These findings, however, offer a ray of hope for the multitude of patients and their families affected by this serious condition.



DOI: 10.1093/hmg/ddac286

About Fujita Health University
Fujita Health University is a private university located in Toyoake, Aichi, Japan. It was established in 1964 and houses one of the largest university teaching hospitals in Japan in terms of number of beds. With over 900 faculty members, the university is committed to providing various academic opportunities to students internationally. Fujita Health University was ranked eighth among all universities and second among all private universities in Japan in the 2020 Times Higher Education (THE) World University Rankings. THE University Impact Rankings 2019 displayed university initiatives for the Sustainable Development Goals (SDGs). For the SDG “good health and well-being”, Fujita Health University was ranked second among all universities and number one among private universities in Japan. The university became the first Japanese university to host ‘THE Asia Universities Summit’ in June 2021. The university’s founding philosophy is ‘Our Creativity for the People (DOKUSOU-ICHIRI)’, reflecting the belief that, as for university alumni and alumnae, current students also unlock their future by harnessing their creativity.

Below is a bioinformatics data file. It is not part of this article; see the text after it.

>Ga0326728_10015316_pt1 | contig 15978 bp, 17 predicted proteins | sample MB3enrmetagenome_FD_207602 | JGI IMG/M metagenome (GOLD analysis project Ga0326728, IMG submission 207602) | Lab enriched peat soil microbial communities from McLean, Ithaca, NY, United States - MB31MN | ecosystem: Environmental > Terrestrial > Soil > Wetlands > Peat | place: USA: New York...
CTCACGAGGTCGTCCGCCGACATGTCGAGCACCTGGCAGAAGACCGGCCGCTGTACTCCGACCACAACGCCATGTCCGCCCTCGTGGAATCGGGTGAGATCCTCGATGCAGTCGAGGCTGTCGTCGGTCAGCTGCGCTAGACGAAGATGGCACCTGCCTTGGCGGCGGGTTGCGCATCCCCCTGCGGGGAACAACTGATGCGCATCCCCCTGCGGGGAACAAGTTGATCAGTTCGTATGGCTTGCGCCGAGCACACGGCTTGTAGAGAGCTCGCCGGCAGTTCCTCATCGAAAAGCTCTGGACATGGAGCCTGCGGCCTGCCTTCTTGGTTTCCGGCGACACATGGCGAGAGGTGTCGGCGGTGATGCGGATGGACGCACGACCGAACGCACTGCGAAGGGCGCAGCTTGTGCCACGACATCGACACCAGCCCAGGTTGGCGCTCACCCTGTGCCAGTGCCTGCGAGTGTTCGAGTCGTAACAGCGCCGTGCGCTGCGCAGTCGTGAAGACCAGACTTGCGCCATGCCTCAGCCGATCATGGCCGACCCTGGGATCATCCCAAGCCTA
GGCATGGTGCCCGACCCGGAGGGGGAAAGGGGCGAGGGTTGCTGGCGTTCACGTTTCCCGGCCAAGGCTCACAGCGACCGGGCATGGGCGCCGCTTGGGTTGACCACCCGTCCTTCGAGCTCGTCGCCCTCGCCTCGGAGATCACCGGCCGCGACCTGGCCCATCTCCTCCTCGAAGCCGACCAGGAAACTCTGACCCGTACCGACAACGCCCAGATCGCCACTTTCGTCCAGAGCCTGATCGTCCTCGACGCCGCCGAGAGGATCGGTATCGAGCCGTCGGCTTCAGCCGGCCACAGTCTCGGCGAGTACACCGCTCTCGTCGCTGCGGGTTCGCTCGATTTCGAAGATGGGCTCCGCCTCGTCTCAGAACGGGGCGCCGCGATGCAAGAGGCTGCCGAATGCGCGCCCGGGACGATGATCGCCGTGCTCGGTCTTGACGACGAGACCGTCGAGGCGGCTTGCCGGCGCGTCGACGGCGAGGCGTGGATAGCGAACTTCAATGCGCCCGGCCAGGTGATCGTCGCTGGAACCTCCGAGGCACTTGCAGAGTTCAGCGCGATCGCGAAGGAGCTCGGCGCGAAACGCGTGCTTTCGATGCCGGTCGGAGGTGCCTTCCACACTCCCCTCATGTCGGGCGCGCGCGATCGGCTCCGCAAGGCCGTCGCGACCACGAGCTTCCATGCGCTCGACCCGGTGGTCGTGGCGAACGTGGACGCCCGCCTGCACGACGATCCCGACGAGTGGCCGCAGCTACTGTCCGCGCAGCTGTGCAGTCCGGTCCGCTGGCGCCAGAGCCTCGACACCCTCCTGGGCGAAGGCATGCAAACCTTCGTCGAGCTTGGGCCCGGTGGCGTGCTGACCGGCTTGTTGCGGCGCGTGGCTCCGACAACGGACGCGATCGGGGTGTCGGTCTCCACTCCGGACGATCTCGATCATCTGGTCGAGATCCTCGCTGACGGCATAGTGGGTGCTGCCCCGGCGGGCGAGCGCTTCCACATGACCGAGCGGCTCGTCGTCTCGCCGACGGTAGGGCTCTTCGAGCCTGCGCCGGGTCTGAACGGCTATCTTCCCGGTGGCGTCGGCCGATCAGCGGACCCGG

About Associate Professor Mariko Taniguchi-Ikeda of Fujita Health University
Dr. Taniguchi-Ikeda is an Associate Professor in the Department of Clinical Genetics, Fujita Health University Hospital. He has over 80 publications and more than 1,300 citations to his credit. Dr. Taniguchi-Ikeda’s research work focuses primarily on Walker-Warburg syndrome, Fukuyama-type muscular dystrophy, lissencephaly, and X-linked retinal dysplasia. He has published his work in renowned journals such as Nature, PLoS geneticsAnd Journal of Human Genetics.

Financing information
This study was supported by grants from the Japan Agency for Medical Research and Development (18ek0109318h0001 to Mariko Taniguchi-Ikeda; 20ek0109405h0002 to Mariko Taniguchi-Ikeda; 18ek0109249h0002 to Tatsushi Toda, Mariko Taniguchi-Ikeda), Grants-in-Aid for Scientific Research (18K07790 to Mariko Taniguchi-Ikeda), The Naito Foundation (to Mariko Taniguchi-Ikeda), Japan Intractable Disease Foundation (to Mariko Taniguchi-Ikeda), Takeda Science Foundation (to Mariko Taniguchi-Ikeda), Houansya Foundation (to Mariko Taniguchi-Ikeda) ).